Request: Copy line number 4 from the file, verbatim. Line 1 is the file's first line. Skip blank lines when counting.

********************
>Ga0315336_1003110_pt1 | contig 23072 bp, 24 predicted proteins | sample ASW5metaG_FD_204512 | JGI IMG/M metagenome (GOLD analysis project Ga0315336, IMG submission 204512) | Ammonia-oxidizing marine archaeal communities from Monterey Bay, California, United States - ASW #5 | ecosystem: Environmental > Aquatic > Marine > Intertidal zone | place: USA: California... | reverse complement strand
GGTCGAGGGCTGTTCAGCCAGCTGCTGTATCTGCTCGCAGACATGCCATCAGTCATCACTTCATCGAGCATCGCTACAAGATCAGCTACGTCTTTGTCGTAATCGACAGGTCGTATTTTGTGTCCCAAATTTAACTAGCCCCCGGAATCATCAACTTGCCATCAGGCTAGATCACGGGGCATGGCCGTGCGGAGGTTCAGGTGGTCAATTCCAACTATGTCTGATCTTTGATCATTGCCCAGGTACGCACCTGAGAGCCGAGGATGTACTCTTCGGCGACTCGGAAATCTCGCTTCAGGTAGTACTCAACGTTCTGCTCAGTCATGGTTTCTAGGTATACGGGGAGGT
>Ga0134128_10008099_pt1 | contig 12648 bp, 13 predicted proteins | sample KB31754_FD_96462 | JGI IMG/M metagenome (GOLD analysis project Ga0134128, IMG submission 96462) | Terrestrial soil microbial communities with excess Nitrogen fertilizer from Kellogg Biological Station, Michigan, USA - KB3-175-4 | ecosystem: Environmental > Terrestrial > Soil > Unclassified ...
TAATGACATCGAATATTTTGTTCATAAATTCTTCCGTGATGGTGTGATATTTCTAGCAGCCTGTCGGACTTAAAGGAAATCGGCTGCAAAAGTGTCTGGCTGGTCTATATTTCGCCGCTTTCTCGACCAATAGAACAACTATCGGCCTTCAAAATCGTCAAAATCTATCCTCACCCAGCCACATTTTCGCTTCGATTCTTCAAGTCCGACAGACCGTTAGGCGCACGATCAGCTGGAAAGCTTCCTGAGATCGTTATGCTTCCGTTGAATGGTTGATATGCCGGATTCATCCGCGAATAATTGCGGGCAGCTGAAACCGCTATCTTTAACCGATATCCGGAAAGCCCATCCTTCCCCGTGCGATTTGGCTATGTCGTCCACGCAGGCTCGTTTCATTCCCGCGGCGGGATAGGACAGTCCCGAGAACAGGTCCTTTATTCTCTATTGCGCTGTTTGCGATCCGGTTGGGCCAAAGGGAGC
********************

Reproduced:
TAATGACATCGAATATTTTGTTCATAAATTCTTCCGTGATGGTGTGATATTTCTAGCAGCCTGTCGGACTTAAAGGAAATCGGCTGCAAAAGTGTCTGGCTGGTCTATATTTCGCCGCTTTCTCGACCAATAGAACAACTATCGGCCTTCAAAATCGTCAAAATCTATCCTCACCCAGCCACATTTTCGCTTCGATTCTTCAAGTCCGACAGACCGTTAGGCGCACGATCAGCTGGAAAGCTTCCTGAGATCGTTATGCTTCCGTTGAATGGTTGATATGCCGGATTCATCCGCGAATAATTGCGGGCAGCTGAAACCGCTATCTTTAACCGATATCCGGAAAGCCCATCCTTCCCCGTGCGATTTGGCTATGTCGTCCACGCAGGCTCGTTTCATTCCCGCGGCGGGATAGGACAGTCCCGAGAACAGGTCCTTTATTCTCTATTGCGCTGTTTGCGATCCGGTTGGGCCAAAGGGAGC